Black Friday in London. Source: Reuters
The British are barbarians. Not a lot of people know that.
Russian readers do, thanks to a slew of stories in Russian newspapers and online news sites about 'Black Friday'.
It's useless trying to claim that Black Friday is an American import. The day when High Street stores across the country offered fantastic discounts on flat screen TVs, 'must have' coffee makers and other consumer tat, witnessed quintessentially British scenes of chaos and greed.
Russian business newspapers Kommersant and Vzglyad both covered the open warfare that erupted as people fought over bargains.
Kommersant took a more dignified approach, something closer to what most Brits prefer to believe is still part of the national character, and merely ran a photograph showing two young women grappling over a boxed flat screen TV with an anxious sales assistant trying to intervene between them.
The photo caption drily noted: "London, Great Britain. Buyers fight over a TV during the Black Friday sale, Asda hypermarket."
Snouts in the trough
Vzglyad took a more adventurous approach, with an online story that included links to two videos, one privately shot on a mobile phone showing shoppers at a supermarket tearing off Black Friday posters covering a pile of the sought-after cut price white goods.
Vzglyad reminds its Russian readers that the video is in English, but many viewers of the clip will surely understand a throwaway comment the video's creator makes:"Pamela, shut up a minute."
It's a remark that sums up the whole sorry tale of a day that witnessed at least one woman injured by a falling TV set and, as Vzglyad noted, the police called to a Tesco supermarket to restore order. "Seven police cars and two ambulances arrived," it said. "No injuries or damages to goods were reported."
Russian readers were not slow to comment on the video footage of Black Friday.
Ilya in Saratov sarcastically remarked: "Democracy in all its glory!)"
Linform in the southern Russian region of Kuban, said the people were "like hungry pigs at a trough into which feed is poured…Ugh."
But commentators to Russian Internet forums should take heed: Black Friday is already part of the Russian retail scene.
There's a special website devoted to the Russian version of the discount day, with advice that British consumers would do well to follow.
"Do not forget you are not alone in aiming for a bargain, so better to see the range [of goods on offer] and decide what you really need and what you can wait for," it sensibly states. The site contains links to all the Russian and international companies, participating in Black Friday, with details of their deals. Perhaps that why, last Friday, there were no reports of disorder in Russian shops.
Many Russians have dubbed it a publicity stunt, but Britain's first poo-powered bus got a lot of coverage from specialist eco-sites like priroda.ru and regular news outlets, such as Kazakhstan's Russian language today.kz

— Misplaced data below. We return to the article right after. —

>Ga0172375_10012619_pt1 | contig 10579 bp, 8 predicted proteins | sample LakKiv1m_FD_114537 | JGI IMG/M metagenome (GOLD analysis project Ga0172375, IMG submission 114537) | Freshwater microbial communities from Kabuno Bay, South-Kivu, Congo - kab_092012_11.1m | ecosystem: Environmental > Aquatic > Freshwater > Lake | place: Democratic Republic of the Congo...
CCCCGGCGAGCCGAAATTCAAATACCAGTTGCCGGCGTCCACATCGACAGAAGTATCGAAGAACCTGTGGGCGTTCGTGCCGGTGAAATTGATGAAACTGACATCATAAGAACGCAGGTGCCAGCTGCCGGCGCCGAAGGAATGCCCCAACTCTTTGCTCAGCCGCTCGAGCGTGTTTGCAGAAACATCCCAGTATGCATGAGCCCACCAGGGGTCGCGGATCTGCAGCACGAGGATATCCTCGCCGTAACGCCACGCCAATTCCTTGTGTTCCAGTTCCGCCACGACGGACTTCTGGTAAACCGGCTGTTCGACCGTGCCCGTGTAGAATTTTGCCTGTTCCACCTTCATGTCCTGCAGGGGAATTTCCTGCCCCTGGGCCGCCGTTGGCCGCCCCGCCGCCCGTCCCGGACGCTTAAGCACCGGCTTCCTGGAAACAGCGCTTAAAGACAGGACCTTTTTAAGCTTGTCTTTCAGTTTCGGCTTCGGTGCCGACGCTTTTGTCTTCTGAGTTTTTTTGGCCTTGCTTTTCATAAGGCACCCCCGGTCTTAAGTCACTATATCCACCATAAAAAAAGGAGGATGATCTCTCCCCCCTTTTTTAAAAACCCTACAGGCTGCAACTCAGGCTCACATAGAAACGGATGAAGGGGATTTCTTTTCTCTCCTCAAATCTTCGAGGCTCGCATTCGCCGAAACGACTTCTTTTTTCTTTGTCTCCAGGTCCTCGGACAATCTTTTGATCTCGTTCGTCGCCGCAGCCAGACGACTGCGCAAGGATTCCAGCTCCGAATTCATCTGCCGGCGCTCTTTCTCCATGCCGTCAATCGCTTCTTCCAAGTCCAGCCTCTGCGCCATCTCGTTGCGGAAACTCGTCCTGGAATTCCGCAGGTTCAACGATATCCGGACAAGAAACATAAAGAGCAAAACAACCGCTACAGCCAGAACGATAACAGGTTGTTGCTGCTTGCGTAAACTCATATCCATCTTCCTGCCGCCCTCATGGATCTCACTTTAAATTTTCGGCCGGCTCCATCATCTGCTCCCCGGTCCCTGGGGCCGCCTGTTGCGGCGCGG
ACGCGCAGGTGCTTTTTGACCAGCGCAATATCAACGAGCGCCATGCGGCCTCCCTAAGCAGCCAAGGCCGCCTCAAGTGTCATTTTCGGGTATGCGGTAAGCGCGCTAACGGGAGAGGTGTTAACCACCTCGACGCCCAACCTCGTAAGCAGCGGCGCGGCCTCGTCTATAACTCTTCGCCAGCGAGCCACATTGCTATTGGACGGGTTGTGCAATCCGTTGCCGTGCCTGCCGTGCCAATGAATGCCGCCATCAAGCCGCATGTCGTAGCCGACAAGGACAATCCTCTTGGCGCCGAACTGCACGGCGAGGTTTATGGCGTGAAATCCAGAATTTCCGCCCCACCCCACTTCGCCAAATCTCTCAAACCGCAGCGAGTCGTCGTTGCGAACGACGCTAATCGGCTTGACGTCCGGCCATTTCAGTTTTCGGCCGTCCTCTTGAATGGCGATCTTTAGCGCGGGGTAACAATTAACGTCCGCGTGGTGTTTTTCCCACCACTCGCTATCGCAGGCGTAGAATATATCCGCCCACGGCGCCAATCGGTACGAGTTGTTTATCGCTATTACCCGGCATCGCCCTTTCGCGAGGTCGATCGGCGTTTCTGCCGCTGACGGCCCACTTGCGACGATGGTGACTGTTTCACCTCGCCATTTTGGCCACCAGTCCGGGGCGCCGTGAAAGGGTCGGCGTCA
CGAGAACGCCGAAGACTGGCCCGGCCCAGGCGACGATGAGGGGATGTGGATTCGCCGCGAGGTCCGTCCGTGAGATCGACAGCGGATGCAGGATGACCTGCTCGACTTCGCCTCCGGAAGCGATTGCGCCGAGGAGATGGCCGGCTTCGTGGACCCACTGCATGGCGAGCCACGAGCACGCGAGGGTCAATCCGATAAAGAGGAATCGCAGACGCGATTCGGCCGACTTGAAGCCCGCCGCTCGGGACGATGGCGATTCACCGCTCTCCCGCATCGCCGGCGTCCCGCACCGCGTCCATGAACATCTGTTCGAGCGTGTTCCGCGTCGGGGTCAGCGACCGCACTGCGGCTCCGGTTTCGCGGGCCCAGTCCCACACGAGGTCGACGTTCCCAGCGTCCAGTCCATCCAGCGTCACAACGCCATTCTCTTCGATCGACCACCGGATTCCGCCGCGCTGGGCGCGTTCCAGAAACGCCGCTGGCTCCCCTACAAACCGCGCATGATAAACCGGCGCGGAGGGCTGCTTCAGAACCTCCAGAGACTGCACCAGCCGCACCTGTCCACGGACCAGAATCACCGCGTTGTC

The 40-seater Bath-Bristol Airport A4 bio-bus service may be a bit of a gimmick. Running on methane produced from food and human waste, by regional water and sewage treatment company Wessex Water, the 'fecal bus' as some headlines in Russia dubbed it, is tastefully decorated with an image of men and women sitting on the loo. Fortunately, it is an artist's impression, not a photographic record.
The bus, which can run for 300 km on a single tank of gas, equivalent to the annual bio-waste produced by five people, can help reduce the seven million tonnes of human waste that ends up in landfill sites in Britain every year, priroda.ru reports, although this probably refers to food waste rather than what is flushed down the toilet.
Still, the humorous video the site carries, shows how human and food waste is turned into fuel at a bio-gas plant near Bristol.
The idea certainly caught the imagination of Russian eco-warriors, one remarking that though "British lads are making money out of nothing," he had "always said that landfill in Russia is a poorly understood resource."
He may be missing the point: extracting bio-methane from waste only works in those places where householders use recycling bins, putting their food waste in one plastic tub, glass, plastics, paper in others. Waste recycling of that kind is just beginning to appear on the political agenda in Russia, as Pravda reported last year, in a story on its English-language website headlined "Russia drowns in 60 million tons of garbage a year."
After such excitement it is pleasing to see that there is one hardy perennial that always comes up smelling of roses.
House prices. It's a national obsession in England and one that is also preoccupying many Russians now as the continuing collapse of the rouble hits property prices.
Finam.ru's story simply notes that the pace of increases in British house prices has slowed.
In a country that has, in the last 30 or 40 years, seen wide variation in house prices with highs followed by lows, such things matter.
Russia, which went from bust after the default of 1998 to boom during much of the past decade, is again skating on thin ice.
That's probably why the financial sites that are spread across the 'Runet' (Russian Internet) like mushrooms after rain, so keenly follow the price of bricks and mortar in Britain, where half of London is owned by Russian oligarchs anyway.
The opinion of the writer may not necessarily reflect the position of RBTH.
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